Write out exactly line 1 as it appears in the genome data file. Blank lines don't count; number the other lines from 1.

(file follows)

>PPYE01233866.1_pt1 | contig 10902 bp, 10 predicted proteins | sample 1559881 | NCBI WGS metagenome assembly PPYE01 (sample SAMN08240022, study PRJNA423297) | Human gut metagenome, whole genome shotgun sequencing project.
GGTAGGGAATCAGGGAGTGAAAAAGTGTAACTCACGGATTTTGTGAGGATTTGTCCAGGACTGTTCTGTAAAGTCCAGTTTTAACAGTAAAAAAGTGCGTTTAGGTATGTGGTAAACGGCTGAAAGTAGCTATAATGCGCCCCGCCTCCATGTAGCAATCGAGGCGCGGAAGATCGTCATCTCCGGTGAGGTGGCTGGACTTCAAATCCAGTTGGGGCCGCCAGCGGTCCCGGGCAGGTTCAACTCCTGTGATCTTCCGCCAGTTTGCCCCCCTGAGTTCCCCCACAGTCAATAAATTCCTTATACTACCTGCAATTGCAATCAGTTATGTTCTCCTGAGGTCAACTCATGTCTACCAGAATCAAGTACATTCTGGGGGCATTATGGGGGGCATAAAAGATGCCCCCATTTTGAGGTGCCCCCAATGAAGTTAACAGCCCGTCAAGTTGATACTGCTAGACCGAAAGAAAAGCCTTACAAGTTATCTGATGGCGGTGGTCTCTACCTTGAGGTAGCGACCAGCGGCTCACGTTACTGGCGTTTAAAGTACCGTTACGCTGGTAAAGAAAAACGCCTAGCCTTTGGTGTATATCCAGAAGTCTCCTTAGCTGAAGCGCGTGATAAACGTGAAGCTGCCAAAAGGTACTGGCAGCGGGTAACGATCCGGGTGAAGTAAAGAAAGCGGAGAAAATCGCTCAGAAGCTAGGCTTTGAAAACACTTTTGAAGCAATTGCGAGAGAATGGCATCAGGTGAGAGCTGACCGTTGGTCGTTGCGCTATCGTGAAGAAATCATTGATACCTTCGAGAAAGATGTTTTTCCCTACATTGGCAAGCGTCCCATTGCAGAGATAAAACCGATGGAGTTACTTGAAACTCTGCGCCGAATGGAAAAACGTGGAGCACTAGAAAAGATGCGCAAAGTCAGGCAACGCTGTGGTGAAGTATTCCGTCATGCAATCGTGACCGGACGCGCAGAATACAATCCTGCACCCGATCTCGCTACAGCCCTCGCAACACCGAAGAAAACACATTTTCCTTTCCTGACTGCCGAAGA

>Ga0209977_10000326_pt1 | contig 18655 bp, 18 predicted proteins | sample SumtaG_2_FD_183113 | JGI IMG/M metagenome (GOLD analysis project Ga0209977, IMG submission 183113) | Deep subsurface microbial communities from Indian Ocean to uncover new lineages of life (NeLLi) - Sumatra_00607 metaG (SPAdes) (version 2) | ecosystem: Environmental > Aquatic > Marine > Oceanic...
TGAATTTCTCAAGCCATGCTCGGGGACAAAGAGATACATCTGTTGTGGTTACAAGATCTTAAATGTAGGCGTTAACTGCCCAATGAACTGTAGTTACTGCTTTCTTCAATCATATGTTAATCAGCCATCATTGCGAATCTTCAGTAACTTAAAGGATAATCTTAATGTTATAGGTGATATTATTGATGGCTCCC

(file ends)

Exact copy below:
>PPYE01233866.1_pt1 | contig 10902 bp, 10 predicted proteins | sample 1559881 | NCBI WGS metagenome assembly PPYE01 (sample SAMN08240022, study PRJNA423297) | Human gut metagenome, whole genome shotgun sequencing project.